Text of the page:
Therefore, I suppose I’m predisposed to love a book like The Dungeon Dozen by Jason Sholtis. This 222-page book is a compilation of the many “flavor-rich yet detail-free” random tables available on Sholtis’s eponymously named blog, accompanied by a great deal of black and white art provided by Chris Brandt, John Larrey, Stefan Poag, and Sholtis himself.

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New Treasures: Santa Olivia by Jacqueline Carey

Tuesday, April 15th, 2014 | Posted by John ONeill

Santa Olivia-smallJacqueline Carey is a bestselling author known chiefly for her Kushiel novels, erotic fantasies that follow the adventures of a courtesan in a fantasy version of France. I tried the first one, Kushiel’s Dart, over a decade ago, but gave up after about a hundred pages. I couldn’t really get into it.

I didn’t pay much attention to Jacqueline Carey after that, and as a result I almost overlooked her highly regarded Santa Olivia. A significant departure from her previous novels, it has been described as “Jacqueline Carey’s take on comic book superheroes and the classic werewolf myth.”

Set in Outpost 12, a small town in a buffer zone shielding a near-future Texas from plague-devastated Mexico, Santa Olivia follows a group of orphans who decide to strike back against the oppressive military rule. All in all, it sounds like a pretty captivating mix — and well worth checking out.

There is no pity in Santa Olivia. And no escape. In this isolated military buffer zone between Mexico and the U.S., the citizens of Santa Olivia are virtually powerless. Then an unlikely heroine is born. She is the daughter of a man genetically manipulated by the government to be a weapon. A “Wolf-Man,” he was engineered to have superhuman strength, speed, stamina, and senses, as well as a total lack of fear. Named for her vanished father, Loup Garron has inherited his gifts.

Frustrated by the injustices visited upon her friends and neighbors by the military occupiers, Loup is determined to avenge her community. Aided by a handful of her fellow orphans, Loup takes on the guise of their patron saint, Santa Olivia, and sets out to deliver vigilante justice-aware that if she is caught, she could lose her freedom… and possibly her life.

Santa Oliva was published on May 29, 2009 by Grand Central Publishing. It is 341 pages, priced at $13.99 in trade paperback.


The H.P. Source: Why I Chose Mythos and Magic to Launch my Publishing House

Saturday, April 12th, 2014 | Posted by Neil Baker

Dark Rites of CthulhuLet’s get the unpleasantness out of the way. There’s a new book in town called The Dark Rites of Cthulhu and I strongly suggest you buy it, if not in glorious paperback form, then as a Kindle edition. Hell’s teeth, shell out for a special edition and you could have your very own shoggoth beermat, something you never knew you needed until I just mentioned it.

I opened with this subtle sales pitch not just because I have children to feed, nor that I would really like to publish another book, but because I believe that my editor, Brian M. Sammons, and I have tapped into a rich vein that has been somewhat overlooked in this (some might say) Lovecraft-saturated landscape.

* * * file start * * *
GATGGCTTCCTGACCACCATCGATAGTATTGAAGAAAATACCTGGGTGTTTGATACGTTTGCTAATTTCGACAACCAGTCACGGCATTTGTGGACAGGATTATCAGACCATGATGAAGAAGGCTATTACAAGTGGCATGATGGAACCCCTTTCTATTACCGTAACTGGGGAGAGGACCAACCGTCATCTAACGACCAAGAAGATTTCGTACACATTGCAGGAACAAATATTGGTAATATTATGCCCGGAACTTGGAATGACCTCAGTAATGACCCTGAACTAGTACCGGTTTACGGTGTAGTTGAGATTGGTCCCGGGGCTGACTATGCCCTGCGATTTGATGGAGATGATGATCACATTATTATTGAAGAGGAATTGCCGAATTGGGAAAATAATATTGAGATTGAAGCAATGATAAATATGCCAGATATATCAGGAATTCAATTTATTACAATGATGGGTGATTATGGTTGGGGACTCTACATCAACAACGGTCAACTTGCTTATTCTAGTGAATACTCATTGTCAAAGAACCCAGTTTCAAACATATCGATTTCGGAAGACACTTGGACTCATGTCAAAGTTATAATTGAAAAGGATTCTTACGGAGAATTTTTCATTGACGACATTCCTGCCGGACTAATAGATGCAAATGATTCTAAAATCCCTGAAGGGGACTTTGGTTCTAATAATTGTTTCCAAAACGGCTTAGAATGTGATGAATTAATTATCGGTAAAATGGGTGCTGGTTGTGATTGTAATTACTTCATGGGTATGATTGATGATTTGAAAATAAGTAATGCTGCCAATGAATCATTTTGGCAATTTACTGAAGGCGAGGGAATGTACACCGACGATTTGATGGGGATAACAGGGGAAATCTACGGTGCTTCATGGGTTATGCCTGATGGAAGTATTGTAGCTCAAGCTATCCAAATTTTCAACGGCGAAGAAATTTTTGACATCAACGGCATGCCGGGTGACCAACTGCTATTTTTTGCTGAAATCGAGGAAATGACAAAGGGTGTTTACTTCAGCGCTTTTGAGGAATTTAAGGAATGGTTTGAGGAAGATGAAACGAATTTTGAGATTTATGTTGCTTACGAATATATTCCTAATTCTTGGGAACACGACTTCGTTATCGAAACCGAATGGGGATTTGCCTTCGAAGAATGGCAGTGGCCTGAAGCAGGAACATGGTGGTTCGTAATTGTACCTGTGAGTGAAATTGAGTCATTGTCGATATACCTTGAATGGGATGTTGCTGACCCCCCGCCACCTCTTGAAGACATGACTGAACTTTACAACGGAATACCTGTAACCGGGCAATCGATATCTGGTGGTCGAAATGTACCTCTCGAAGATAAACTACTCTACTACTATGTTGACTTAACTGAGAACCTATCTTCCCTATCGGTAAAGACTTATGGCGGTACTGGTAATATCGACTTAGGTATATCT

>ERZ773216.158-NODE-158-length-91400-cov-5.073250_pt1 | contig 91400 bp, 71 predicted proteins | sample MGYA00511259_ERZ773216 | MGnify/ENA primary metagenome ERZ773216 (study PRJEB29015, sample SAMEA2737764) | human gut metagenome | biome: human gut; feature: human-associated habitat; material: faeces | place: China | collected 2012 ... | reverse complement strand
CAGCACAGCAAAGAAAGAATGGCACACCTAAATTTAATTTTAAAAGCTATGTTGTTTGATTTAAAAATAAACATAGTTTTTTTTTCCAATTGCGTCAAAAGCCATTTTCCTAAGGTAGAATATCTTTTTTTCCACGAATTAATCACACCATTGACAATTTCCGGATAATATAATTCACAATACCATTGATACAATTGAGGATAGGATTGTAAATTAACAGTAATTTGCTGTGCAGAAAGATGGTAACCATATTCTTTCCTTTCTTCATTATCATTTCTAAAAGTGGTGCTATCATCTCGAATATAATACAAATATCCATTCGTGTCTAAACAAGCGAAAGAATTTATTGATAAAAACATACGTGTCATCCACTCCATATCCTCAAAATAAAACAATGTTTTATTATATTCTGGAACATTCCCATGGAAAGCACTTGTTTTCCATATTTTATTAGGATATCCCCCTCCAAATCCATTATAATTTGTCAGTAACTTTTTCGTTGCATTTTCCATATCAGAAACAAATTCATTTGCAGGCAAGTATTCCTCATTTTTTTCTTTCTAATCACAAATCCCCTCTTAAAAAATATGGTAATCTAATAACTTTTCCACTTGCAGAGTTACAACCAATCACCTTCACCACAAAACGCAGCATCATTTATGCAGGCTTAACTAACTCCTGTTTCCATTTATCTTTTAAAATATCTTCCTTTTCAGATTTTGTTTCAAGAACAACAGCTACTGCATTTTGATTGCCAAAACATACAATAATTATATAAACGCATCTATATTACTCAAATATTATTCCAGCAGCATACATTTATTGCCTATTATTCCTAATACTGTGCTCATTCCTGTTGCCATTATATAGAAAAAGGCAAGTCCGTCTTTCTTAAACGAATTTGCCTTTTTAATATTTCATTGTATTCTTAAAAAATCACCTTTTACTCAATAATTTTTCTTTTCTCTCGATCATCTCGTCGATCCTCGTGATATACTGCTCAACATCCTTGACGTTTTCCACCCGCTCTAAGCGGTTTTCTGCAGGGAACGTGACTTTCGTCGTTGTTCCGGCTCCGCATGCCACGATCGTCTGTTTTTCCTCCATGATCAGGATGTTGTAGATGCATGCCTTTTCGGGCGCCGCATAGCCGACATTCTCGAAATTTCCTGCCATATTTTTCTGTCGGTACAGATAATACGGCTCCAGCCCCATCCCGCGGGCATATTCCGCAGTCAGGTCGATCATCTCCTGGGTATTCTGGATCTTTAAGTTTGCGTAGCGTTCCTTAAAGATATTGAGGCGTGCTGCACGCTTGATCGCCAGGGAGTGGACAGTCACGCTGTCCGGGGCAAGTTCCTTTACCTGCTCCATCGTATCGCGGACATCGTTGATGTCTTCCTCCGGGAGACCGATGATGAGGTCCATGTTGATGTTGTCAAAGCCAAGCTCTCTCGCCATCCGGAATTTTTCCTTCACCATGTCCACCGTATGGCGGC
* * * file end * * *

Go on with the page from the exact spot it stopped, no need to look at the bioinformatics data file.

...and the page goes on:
It cannot be denied that the cold climes of R’yleh have never been hotter. Mythos-based novels and anthologies have been materializing with the regularity of jellyish monstrosities drawn to a resonator, the well-received TV drama, True Detective, teased elements from The King in Yellow, which was a huge influence on Lovecraft’s own writings, and now rumors abound that HPL himself will pop up in a planned Houdini biopic.

This led me to a couple of conclusions. One, there would be a built-in audience for my planned book, and two, I would have to make my book stand out from the crowd. This is why, when Brian pitched his ‘dark magic’ angle, I leapt at the chance to pursue it.

A great many of the books in the market at the moment deal with the physical conflict between humans and the Elder Gods, and rightly so. The very nature of cosmic horror lends an epic quality to even the shortest of tales and hugely entertaining anthologies abound that place the Mythos in historic, contemporary, and even futuristic settings.

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New Treasures: The Ghost Hunters by Neil Spring

Friday, April 11th, 2014 | Posted by John ONeill

The Ghost Hunters Neil Spring-smallAh, I love a good spooky story. And I love 1920s British mysteries. So… a 1920s British mystery/ghost story? What’s not to love?

The Ghost Hunters is Neil Spring’s first novel. I stumbled on it while shopping for discount books at Amazon.com; proof that online browsing can be just as effective as bookstore browsing to discover books from unknown authors. For those of us with poor impulse control, anyway.

Welcome to Borley Rectory, the most haunted house in England.

The year is 1926 and Sarah Grey has landed herself an unlikely new job – personal assistant to Harry Price, London’s most infamous ghost hunter. Equal parts brilliant and charming, neurotic and manipulative, Harry has devoted his life to exposing the truth behind England’s many ‘false hauntings’, and never has he left a case unsolved, nor a fraud unexposed.